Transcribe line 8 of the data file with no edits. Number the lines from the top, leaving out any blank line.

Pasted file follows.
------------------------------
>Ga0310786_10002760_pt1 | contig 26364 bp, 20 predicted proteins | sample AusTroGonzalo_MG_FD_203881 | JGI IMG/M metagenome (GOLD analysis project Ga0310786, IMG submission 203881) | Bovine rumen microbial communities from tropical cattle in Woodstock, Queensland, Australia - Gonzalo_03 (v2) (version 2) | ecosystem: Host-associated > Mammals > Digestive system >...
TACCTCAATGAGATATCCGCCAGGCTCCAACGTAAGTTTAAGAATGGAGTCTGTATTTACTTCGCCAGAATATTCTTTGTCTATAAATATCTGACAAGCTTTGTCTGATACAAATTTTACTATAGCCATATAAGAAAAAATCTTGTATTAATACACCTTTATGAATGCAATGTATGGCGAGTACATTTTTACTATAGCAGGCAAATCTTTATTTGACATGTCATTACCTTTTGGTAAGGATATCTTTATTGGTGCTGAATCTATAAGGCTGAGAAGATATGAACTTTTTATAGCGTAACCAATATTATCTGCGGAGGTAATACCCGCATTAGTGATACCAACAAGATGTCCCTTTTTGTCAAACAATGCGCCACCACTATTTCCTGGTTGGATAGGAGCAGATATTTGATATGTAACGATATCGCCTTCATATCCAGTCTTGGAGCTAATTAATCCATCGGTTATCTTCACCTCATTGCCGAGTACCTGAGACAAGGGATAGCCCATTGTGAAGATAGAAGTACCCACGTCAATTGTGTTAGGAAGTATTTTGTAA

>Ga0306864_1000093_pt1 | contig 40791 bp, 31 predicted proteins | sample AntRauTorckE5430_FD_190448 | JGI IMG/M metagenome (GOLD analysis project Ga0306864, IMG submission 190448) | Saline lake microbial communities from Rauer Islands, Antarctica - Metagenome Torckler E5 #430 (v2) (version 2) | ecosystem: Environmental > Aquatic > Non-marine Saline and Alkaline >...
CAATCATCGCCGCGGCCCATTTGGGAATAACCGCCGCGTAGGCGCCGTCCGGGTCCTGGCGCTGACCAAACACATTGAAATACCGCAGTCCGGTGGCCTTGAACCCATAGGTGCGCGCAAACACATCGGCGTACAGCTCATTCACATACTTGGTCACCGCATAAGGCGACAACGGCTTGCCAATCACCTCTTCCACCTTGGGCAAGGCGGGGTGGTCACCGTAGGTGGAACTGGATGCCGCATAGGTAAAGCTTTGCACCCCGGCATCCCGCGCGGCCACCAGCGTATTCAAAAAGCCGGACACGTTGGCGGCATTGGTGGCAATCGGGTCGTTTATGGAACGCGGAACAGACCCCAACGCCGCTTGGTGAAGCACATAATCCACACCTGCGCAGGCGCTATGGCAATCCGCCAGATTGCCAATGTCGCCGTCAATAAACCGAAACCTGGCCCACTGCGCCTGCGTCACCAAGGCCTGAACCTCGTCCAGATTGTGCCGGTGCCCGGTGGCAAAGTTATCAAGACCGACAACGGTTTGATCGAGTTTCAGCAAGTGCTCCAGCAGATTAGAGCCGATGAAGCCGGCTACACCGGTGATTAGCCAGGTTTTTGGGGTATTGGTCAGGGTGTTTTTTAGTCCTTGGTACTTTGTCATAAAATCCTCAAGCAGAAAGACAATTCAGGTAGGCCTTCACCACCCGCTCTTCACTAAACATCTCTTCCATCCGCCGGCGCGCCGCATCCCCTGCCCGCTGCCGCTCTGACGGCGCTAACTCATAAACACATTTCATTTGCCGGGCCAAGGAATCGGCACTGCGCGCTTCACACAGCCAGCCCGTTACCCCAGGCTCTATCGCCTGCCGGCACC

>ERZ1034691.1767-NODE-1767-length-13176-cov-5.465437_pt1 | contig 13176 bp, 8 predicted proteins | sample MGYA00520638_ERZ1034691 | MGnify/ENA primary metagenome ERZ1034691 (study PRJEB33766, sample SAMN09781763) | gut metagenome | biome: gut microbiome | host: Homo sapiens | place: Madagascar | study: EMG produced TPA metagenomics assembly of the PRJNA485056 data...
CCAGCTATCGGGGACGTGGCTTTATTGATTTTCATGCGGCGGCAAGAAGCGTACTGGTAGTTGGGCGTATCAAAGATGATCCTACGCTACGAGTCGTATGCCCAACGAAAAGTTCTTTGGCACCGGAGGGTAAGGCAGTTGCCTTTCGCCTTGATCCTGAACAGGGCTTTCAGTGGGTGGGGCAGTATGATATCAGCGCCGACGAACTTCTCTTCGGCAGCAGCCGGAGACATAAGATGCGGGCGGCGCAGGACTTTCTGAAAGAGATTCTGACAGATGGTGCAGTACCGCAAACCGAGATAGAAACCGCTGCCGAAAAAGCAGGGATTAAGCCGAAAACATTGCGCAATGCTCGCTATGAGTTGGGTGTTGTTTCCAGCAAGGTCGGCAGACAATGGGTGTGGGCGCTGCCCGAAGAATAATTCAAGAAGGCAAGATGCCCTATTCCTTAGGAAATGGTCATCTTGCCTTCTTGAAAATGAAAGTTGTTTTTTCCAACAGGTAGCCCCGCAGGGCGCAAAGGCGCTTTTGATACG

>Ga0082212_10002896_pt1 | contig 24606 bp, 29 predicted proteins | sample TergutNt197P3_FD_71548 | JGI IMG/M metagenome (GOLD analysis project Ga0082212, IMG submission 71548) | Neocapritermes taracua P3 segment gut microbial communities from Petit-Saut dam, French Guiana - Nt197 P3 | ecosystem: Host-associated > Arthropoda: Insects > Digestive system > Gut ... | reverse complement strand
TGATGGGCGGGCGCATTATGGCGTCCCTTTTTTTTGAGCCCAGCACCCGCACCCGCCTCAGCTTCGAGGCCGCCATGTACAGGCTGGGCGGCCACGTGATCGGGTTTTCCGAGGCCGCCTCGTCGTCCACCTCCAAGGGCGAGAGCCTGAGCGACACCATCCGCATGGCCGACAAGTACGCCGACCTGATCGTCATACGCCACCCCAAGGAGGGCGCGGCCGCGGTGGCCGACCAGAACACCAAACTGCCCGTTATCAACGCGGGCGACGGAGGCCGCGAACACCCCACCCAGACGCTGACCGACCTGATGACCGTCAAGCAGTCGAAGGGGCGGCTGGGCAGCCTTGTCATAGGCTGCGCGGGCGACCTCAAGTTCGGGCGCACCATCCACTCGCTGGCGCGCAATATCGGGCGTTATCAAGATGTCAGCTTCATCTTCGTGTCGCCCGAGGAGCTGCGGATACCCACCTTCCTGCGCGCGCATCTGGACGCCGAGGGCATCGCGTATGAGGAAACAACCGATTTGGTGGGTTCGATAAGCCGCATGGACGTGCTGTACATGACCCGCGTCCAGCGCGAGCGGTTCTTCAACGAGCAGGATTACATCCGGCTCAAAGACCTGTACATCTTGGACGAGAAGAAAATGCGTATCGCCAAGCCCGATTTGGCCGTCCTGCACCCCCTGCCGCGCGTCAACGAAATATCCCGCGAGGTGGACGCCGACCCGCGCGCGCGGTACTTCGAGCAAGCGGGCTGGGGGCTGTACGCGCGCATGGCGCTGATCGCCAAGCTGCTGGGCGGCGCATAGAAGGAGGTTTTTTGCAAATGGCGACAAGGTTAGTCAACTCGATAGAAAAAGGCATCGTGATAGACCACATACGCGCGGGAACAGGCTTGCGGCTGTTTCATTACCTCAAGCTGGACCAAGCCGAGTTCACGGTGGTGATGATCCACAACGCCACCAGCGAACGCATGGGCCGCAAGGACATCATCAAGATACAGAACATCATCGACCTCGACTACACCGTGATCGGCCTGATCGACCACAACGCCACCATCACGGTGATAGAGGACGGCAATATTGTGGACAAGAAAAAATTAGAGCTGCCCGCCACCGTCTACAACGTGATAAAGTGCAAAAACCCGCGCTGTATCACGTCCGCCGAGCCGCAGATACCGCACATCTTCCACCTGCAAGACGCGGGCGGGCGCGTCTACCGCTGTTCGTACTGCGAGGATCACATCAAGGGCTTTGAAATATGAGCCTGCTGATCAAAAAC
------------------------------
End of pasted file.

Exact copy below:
TGATGGGCGGGCGCATTATGGCGTCCCTTTTTTTTGAGCCCAGCACCCGCACCCGCCTCAGCTTCGAGGCCGCCATGTACAGGCTGGGCGGCCACGTGATCGGGTTTTCCGAGGCCGCCTCGTCGTCCACCTCCAAGGGCGAGAGCCTGAGCGACACCATCCGCATGGCCGACAAGTACGCCGACCTGATCGTCATACGCCACCCCAAGGAGGGCGCGGCCGCGGTGGCCGACCAGAACACCAAACTGCCCGTTATCAACGCGGGCGACGGAGGCCGCGAACACCCCACCCAGACGCTGACCGACCTGATGACCGTCAAGCAGTCGAAGGGGCGGCTGGGCAGCCTTGTCATAGGCTGCGCGGGCGACCTCAAGTTCGGGCGCACCATCCACTCGCTGGCGCGCAATATCGGGCGTTATCAAGATGTCAGCTTCATCTTCGTGTCGCCCGAGGAGCTGCGGATACCCACCTTCCTGCGCGCGCATCTGGACGCCGAGGGCATCGCGTATGAGGAAACAACCGATTTGGTGGGTTCGATAAGCCGCATGGACGTGCTGTACATGACCCGCGTCCAGCGCGAGCGGTTCTTCAACGAGCAGGATTACATCCGGCTCAAAGACCTGTACATCTTGGACGAGAAGAAAATGCGTATCGCCAAGCCCGATTTGGCCGTCCTGCACCCCCTGCCGCGCGTCAACGAAATATCCCGCGAGGTGGACGCCGACCCGCGCGCGCGGTACTTCGAGCAAGCGGGCTGGGGGCTGTACGCGCGCATGGCGCTGATCGCCAAGCTGCTGGGCGGCGCATAGAAGGAGGTTTTTTGCAAATGGCGACAAGGTTAGTCAACTCGATAGAAAAAGGCATCGTGATAGACCACATACGCGCGGGAACAGGCTTGCGGCTGTTTCATTACCTCAAGCTGGACCAAGCCGAGTTCACGGTGGTGATGATCCACAACGCCACCAGCGAACGCATGGGCCGCAAGGACATCATCAAGATACAGAACATCATCGACCTCGACTACACCGTGATCGGCCTGATCGACCACAACGCCACCATCACGGTGATAGAGGACGGCAATATTGTGGACAAGAAAAAATTAGAGCTGCCCGCCACCGTCTACAACGTGATAAAGTGCAAAAACCCGCGCTGTATCACGTCCGCCGAGCCGCAGATACCGCACATCTTCCACCTGCAAGACGCGGGCGGGCGCGTCTACCGCTGTTCGTACTGCGAGGATCACATCAAGGGCTTTGAAATATGAGCCTGCTGATCAAAAAC